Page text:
The coach rattled down the road through the heart of the forest, swaying gently in the horses’ wake. Dark, thick trees formed a canopy over the track, and animal howls rang out every so often. The pair of chassidim sitting inside barely noticed the hardships of travel; their minds were focused on their upcoming reunion with Rabbi Baruch of Mezhibuzh—their Rebbe—and they could think of nothing else.

Something bright caught their attention, and they asked their driver to stop for a moment. Creeping through the brush to investigate, they discovered, to their surprise, a lone candle in a clearing, burning atop a small headstone inscribed with the epitaph:

Here lies Moshe the son of Maimon

Who battled his desire

Even greater than Joseph the Righteous

The chassidim stood dumbstruck. Finding no further clues, they marked a neighboring tree and resumed their journey.

When they arrived in Mezhibuzh, they told Rabbi Baruch about the strange headstone in the forest.

“I want to see this with my own eyes,” said Rabbi Baruch, who eagerly followed his chassidim to its location.

Rabbi Baruch examined the small slab before setting off in the direction of the nearest village. Accompanied by the two chassidim, he scoured village after village in search of someone who may be able to shed light on the puzzling headstone.

“There is an old fellow in such-and-such a village who might know something about it,” they were told.

Heartened by this small lead, the group hurried to the old cottage where a wizened gentile lay in bed under a heavy quilt. Seeing the visitors, he propped himself up and squinted at them in the gloom. The sight of Rabbi Baruch turned his confusion into a disbelieving grin.

“You’re Srulik’s grandson!” exclaimed the man, using the nickname by which Rabbi Yisrael Baal Shem Tov was known among the non-Jewish peasantry. “What are you doing here?”

Rabbi Baruch described the small headstone and his hunt for its backstory.

“It seems that the time has come for me to tell the story,” said the man dolefully. “This happened many years ago. In my village, there lived a wealthy landowner who employed the services of the tailor from nearby Mezhibuzh. Whenever his wardrobe needed mending, he sent for Moshe, the tailor’s apprentice. The young man would come to the landowner’s mansion, spend a few days there sewing, and then return home.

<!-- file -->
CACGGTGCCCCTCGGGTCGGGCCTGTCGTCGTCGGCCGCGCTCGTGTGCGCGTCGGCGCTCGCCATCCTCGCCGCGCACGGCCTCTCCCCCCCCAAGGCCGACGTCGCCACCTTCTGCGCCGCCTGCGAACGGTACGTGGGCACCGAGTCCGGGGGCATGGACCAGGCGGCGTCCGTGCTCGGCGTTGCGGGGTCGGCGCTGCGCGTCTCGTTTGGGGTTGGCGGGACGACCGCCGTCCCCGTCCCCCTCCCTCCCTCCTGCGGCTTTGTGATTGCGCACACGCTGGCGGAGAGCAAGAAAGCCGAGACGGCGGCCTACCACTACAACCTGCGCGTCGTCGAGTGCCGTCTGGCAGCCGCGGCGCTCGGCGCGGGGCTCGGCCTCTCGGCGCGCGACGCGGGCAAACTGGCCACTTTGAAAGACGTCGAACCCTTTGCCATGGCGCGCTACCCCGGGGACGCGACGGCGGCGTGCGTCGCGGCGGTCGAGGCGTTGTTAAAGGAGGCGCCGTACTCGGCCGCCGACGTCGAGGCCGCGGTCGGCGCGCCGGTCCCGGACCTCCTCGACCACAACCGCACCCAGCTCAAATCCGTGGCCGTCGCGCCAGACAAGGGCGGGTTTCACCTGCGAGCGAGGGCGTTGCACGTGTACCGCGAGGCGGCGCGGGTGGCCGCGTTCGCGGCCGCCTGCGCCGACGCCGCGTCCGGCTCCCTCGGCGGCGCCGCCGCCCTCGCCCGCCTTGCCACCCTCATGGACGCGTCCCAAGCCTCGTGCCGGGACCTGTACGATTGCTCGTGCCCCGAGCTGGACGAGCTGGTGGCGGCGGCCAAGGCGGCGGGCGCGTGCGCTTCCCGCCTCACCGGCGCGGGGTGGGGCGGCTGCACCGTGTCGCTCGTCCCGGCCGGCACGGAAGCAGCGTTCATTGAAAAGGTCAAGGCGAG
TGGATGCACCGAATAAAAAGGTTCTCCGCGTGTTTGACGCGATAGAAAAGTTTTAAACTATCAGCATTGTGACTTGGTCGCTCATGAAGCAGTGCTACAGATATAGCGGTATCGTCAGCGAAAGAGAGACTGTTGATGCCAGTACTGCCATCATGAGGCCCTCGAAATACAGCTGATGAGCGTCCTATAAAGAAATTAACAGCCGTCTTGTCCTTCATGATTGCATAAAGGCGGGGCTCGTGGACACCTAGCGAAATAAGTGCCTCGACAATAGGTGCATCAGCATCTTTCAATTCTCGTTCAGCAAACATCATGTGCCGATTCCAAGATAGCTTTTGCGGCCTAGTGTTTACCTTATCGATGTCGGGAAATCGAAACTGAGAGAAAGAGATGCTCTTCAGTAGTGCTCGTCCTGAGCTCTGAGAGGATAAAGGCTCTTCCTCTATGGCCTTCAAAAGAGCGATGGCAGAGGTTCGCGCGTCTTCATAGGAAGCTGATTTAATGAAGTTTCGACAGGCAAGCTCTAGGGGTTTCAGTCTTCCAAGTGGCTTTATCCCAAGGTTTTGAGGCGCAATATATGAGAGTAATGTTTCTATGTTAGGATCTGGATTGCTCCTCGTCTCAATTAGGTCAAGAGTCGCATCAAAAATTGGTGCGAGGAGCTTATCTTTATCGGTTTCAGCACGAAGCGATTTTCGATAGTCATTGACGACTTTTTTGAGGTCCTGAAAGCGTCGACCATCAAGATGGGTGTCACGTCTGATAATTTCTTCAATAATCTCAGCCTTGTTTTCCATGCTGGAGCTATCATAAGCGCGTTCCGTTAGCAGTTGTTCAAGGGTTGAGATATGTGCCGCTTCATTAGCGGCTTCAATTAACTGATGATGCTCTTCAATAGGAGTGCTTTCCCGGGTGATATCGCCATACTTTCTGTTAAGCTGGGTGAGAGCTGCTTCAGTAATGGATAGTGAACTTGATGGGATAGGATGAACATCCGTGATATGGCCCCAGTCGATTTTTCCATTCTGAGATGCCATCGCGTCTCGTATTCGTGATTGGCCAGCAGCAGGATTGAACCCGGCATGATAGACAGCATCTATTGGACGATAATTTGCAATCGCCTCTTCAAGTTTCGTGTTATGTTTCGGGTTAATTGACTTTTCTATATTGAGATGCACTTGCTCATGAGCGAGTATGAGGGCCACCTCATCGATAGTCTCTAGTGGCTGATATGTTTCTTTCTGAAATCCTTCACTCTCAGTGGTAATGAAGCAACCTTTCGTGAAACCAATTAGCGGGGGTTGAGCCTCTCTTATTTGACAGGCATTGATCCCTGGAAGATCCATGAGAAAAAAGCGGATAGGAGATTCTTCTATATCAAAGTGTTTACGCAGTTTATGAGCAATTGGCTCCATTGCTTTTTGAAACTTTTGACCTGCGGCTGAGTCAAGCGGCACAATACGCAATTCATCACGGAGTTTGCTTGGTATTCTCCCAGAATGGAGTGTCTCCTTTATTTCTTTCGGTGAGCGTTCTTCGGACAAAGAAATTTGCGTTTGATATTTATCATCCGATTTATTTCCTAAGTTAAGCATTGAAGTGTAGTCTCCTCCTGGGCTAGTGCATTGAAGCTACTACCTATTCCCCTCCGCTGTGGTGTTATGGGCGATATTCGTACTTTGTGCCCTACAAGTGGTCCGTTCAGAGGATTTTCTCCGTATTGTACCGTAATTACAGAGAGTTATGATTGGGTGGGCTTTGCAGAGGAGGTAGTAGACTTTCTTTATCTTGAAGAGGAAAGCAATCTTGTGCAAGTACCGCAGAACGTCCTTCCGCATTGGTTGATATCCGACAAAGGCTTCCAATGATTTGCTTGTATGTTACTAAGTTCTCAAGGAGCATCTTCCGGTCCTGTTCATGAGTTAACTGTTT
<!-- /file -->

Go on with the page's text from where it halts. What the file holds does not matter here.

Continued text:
“The landowner paid attention to Moshe’s fine and diligent character and found him to be an attractive choice for his daughter who was of marriageable age. Using the pretext of needing fresh repairs, the landowner and his wife summoned Moshe to the mansion. Suspecting nothing, he arrived for the usual short trip. This time, however, his hosts seemed more friendly and attentive than usual. At a certain point, talk of the match was brought up.

“‘I’m a Jew, and I cannot forsake my people to marry a gentile woman,’ explained Moshe.

“But the wealthy couple would not relent. Their entire estate would be his, they promised, if only he would marry their daughter.

“‘I am very sorry,’ said Moshe, ‘but there is simply nothing to discuss.’

“The landowner was used to getting his way and being turned down drove him off the edge. He imprisoned Moshe with the strong suggestion to think hard about the offer. But Moshe was infuriatingly adamant. Meanwhile, Moshe’s repeated refusals shamed the nobleman’s daughter as well. She withdrew to her room and didn’t venture out to eat, health deteriorating dangerously. One dreadful morning, the couple discovered that their daughter had died.

“All the sorrow that erupted henceforth was aimed at Moshe. It was his fault their daughter had died, the grieving parents reasoned. With the help of some burly helpers, the nobleman beat Moshe to death and buried him together with his daughter.

“Meanwhile, the tailor began to wonder what had happened to his apprentice. The landowner claimed ignorance, saying that Moshe had finished his work, was promptly paid, and had long since left. Their sincerity was never questioned, and Moshe’s whereabouts were never discovered.

“I was a shepherd when this story occurred, and I often slept with the sheep, out in the meadow. One day, your holy grandfather Srulik, whom we all knew and revered, woke me up and requested that I accompany him. We went to the grave, and together we retrieved Moshe’s body, brought him over to the forest, and buried him there, installing the headstone you found. As a reward for my work, your grandfather promised me a long life.

“Your grandfather told me one more thing. If his grandson ever visited me,” said the old man nodding toward Rabbi Baruch, who was indeed the grandson of the Baal Shem Tov, “I should tell him the story of Moshe, the tailor’s apprentice. And now, after I’ve told you the story, my mission is complete and I know my time has come.”

Adapted from Chemdah Genuzah as told in Sichat Hashavua 1455.